Black ExperienceSportsStacy M. Brown

Motor Sports in America: Do Black Lives Still Matter? (Pt. 2)

Last year, in the wake of George Floyd’s death and the civil unrest that ensued, civil rights organizations, business entities and sports organizations came out in full force to support abolishing racial injustices, racism and police brutality.

At that time, the NNPA had an opportunity to interview Chris Miles, Global Motorsport marketing adviser, diversity and inclusion strategist for African Renaissance and Diaspora Network, and principal owner of Starting Grid, Inc.

Miles provided his thoughts on the diversity initiatives created by the various motorsport sanctioning bodies worldwide, hoping to welcome a new generation of fans, industry professionals, and sponsors.

One year later, we reached out to Chris to get his candid opinion on the state of motor sports worldwide and identify if there have been any changes for the better.

Here is part two of our conversation with Chris Miles (Click here for part one):

NNPA Newswire: In your opinion, what would you attribute the dismal success rate of NASCAR’s “Drive for Diversity” program not having other Black drivers competing in NASCAR’s other series?

Chris Miles: NASCAR’s leadership, without question. Blame must be placed at the top of the heap, and it begins with former Chairman/CEO Brian France, to now NASCAR Chairman/CEO Jim France, Brian’s uncle, to even Brian’s sister Lesa France Kennedy, CEO of International Speedway Corporation and Executive Vice Chairman of NASCAR.

ISC used to be the publicly traded parent company of NASCAR, of which the France family owned about 35% of ISC and managing control.

Today NASCAR now owns ISC through a stock purchase and has taken it back to being privately owned.

That within itself is an interesting turn of events if you ask me. Nevertheless, you start with France’s, and then you blame all of the sponsors that have paid millions of dollars in support of the D4D program and have allowed this misappropriation of funds to take place for all these years.

Why has no one questioned where all the money has gone and to whom? It does not take a rocket scientist to know more people have benefitted financially, far greater than any driver, since the inception of the D4D program.

That said, what NASCAR’s D4D program does prove is what I have been saying and that is this is 100% an “intentional” program, and nowhere close to being “authentic”; because where else on the planet can a Black man, Max Siegel, have another full-time job as the CEO of USA Track and Field, be the head of the D4D program since 2009, be in control of millions of dollars, and only produce one Black driver in their top tier championships without being fired for incompetence?

NNPA: So it’s safe to say, in your opinion, there is no real sincerity in NASCAR’s D4D program?

CM: Absolutely not!

It’s been in existence 17 years and has nothing to show for it, except one driver in their three touring championships, a handful of pit crew workers and five or six drivers, per year, getting a chance to compete in one of the lowest, and cheapest, entry-level stock car series.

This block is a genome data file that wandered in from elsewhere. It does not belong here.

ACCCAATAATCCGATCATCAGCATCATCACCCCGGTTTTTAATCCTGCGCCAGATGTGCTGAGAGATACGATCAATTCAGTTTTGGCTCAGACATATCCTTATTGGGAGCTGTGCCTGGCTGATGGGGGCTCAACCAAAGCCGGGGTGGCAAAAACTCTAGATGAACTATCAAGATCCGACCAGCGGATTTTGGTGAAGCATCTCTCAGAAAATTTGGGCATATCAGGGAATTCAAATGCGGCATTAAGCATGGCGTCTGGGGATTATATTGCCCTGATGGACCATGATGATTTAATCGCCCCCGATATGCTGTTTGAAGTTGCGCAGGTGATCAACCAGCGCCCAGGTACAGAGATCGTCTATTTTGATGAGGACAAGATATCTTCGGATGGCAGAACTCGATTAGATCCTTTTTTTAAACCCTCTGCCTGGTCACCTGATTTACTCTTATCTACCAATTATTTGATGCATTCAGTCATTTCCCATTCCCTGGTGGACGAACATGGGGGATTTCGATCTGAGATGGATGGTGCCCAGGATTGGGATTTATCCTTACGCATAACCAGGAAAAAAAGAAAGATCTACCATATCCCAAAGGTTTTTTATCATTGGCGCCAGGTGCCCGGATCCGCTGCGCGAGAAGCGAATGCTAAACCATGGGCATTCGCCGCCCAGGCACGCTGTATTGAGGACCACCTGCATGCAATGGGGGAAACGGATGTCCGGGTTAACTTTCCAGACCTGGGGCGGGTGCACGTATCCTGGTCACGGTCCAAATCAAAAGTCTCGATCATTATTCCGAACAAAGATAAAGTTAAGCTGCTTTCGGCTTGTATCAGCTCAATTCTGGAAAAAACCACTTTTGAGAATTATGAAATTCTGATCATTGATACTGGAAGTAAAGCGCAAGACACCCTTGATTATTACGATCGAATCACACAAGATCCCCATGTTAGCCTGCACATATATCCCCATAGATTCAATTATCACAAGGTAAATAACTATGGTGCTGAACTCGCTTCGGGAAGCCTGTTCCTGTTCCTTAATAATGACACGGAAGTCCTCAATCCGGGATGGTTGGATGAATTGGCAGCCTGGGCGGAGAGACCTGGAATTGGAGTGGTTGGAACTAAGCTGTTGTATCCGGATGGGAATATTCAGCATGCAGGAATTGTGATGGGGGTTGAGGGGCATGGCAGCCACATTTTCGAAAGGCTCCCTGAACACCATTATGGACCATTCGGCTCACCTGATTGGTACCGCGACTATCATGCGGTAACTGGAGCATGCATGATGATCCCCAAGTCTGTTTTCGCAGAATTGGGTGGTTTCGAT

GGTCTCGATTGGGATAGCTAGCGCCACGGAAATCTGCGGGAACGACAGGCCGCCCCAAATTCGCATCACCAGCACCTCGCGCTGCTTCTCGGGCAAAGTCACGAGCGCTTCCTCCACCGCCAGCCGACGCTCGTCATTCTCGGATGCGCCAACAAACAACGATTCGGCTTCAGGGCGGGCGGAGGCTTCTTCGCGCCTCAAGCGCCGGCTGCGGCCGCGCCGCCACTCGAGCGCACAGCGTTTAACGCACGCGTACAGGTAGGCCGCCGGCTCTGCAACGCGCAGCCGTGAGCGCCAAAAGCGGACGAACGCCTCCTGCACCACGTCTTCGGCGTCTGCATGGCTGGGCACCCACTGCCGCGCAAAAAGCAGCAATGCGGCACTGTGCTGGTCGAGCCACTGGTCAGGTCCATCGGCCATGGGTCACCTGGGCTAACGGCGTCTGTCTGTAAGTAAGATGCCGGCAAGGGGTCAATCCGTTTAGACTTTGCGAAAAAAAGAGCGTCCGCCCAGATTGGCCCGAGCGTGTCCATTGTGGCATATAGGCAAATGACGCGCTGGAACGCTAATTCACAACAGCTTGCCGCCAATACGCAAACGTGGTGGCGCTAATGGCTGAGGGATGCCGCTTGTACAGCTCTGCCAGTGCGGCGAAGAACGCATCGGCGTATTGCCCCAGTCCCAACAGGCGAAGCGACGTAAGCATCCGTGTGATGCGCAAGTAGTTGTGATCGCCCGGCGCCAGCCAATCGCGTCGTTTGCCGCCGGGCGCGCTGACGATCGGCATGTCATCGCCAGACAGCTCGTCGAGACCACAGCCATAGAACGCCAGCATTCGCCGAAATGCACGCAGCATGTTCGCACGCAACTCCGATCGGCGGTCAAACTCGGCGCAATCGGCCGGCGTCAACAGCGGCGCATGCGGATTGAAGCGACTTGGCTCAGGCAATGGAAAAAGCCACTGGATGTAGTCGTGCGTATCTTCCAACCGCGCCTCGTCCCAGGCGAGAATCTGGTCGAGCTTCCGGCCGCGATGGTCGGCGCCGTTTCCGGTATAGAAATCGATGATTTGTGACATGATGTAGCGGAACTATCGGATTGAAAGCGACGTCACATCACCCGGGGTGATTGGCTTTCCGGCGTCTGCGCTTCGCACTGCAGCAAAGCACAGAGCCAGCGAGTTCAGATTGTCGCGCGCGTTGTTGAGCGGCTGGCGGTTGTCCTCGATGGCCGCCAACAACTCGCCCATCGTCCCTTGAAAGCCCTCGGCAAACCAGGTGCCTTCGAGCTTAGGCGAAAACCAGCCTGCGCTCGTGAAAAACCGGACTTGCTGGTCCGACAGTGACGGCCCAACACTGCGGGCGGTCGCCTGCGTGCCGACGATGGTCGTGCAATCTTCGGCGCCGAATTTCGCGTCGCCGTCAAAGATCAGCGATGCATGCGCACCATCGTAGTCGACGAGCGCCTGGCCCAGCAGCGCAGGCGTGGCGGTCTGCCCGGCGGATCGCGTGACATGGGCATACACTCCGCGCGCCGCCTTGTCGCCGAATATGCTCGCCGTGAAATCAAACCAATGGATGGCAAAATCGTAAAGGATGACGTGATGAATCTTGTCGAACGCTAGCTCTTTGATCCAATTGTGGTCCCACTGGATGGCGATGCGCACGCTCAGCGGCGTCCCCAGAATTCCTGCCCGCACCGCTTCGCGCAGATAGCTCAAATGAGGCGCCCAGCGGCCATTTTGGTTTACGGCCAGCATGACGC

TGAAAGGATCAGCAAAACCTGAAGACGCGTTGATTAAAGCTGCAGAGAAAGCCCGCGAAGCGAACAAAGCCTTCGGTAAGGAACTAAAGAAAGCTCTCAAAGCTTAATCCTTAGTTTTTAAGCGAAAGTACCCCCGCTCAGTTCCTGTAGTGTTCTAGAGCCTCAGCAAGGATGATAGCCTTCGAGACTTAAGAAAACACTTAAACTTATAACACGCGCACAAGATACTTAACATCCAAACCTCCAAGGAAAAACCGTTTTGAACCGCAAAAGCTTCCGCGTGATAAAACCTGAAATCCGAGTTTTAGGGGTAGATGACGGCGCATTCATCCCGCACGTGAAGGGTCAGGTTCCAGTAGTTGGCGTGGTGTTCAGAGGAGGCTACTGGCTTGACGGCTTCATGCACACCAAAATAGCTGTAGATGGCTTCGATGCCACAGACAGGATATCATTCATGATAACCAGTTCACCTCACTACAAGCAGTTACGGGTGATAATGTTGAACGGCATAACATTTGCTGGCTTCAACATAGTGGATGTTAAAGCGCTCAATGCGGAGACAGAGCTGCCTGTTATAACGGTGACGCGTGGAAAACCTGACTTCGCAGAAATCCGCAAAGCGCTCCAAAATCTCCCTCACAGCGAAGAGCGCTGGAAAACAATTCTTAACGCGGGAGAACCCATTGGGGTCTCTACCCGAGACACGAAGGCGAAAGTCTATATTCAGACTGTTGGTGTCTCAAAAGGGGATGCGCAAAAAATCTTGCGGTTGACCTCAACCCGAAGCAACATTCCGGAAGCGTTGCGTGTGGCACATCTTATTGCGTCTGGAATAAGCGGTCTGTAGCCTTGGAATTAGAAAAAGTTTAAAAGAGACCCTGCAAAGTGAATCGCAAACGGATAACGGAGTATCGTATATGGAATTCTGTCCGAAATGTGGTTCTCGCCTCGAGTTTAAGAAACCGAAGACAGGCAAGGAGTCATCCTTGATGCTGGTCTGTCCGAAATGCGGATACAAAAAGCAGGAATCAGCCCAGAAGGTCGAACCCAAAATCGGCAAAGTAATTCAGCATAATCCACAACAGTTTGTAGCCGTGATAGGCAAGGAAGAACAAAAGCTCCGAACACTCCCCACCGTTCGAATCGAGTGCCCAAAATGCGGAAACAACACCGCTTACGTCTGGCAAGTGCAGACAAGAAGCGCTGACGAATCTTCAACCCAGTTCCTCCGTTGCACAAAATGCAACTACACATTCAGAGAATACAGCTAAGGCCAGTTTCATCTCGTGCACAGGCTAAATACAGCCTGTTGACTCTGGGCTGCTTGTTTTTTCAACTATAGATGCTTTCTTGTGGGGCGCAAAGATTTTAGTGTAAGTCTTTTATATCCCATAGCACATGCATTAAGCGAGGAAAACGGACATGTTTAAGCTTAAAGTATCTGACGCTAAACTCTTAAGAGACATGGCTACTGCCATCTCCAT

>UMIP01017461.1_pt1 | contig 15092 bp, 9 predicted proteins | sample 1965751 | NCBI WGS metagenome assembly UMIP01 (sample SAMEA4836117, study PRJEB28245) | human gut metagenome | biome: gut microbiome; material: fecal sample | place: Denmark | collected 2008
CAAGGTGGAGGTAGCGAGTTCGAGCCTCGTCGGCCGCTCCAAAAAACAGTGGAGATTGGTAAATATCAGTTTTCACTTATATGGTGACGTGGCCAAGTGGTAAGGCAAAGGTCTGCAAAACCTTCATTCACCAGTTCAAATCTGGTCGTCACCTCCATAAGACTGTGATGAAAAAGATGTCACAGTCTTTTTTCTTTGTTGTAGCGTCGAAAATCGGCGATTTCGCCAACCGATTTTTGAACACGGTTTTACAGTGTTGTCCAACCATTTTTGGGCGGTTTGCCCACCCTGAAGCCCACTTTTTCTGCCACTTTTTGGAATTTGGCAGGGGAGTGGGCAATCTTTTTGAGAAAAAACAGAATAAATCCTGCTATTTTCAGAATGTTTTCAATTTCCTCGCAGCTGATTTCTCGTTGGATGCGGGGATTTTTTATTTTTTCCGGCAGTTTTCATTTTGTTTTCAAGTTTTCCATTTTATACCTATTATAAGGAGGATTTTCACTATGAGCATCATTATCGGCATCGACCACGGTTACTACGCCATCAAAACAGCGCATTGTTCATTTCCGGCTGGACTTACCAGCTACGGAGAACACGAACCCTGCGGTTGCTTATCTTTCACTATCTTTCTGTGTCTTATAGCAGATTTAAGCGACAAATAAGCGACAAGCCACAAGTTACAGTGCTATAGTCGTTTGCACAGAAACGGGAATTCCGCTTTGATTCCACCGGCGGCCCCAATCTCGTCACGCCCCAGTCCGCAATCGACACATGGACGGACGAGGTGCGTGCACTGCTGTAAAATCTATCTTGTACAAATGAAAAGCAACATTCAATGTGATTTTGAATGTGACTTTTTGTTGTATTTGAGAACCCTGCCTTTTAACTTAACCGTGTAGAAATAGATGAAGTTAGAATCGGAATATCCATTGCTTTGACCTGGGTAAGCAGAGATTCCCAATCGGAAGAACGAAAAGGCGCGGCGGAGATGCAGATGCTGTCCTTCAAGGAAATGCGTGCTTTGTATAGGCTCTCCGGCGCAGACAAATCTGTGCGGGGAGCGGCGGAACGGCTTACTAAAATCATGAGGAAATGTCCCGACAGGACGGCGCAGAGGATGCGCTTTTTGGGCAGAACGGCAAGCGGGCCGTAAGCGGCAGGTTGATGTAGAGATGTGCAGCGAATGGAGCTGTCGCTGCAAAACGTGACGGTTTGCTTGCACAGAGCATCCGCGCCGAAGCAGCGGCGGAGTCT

Although having said that, I guess it has proven one thing. Either NASCAR’s D4D selection committee, who picks the driver candidates, have gotten it wrong these past 17 years — or they have failed to find another Darrell Wallace, Sr. who has the financial means to pay for another driver to make it up the ranks.

NNPA: That is a good point.

CM: So, in comparison, let’s look at it this way. Lewis Hamilton became the first Black driver in Formula One’s history back in 2007. Here’s a list of his accomplishments in 14 years of racing in Formula One.

Lewis is a seven-time Formula One World Champion, he is the all-time leader in race wins with 99, he has 173 podiums and 101 pole positions, and he now makes $55 million a year!

You tell me if NASCAR’s D4D program is an “intentional” or “authentic” driver development program?

NNPA: You mean to tell me that brother makes $55 million a year for driving a race car?

CM: He damn sure does, and he has earned every penny of it too. Now I’ll say this without letting Formula One off the hook.

The series itself has not been responsible for Lewis Hamilton’s historic career. And to this day, Formula One does not have a driver development program for persons of color.

They have a complete program for women but nothing to support persons of African descent. A gentleman named Ron Dennis headed up the Formula One powerhouse McLaren Racing that had won multiple world championships, many races won and had the best drivers racing for them, which included legends Ayrton Senna and Alain Prost.

So again, to make a comparison, Ron Dennis is not as wealthy as Roger Penske. Still, he utilized his position within a World Championship winning organization to embrace the Black Brit Lewis Hamilton, assist his ascension in the sport by signing him at the young age of 13 —.

In contrast, that thought never, ever crossed Roger Penske’s mind to have a driver of color race for him.

NNPA: Well, I’m glad you brought up Lewis, and the point about Penske is noted, we’ll get back to them in a moment, but let me ask this before we do — given the lack of Black participants in NASCAR, do you at least believe Darrell Wallace encouraging NASCAR to abandon the Confederate flag from flying at race tracks will help shift the narrative of NASCAR being racists?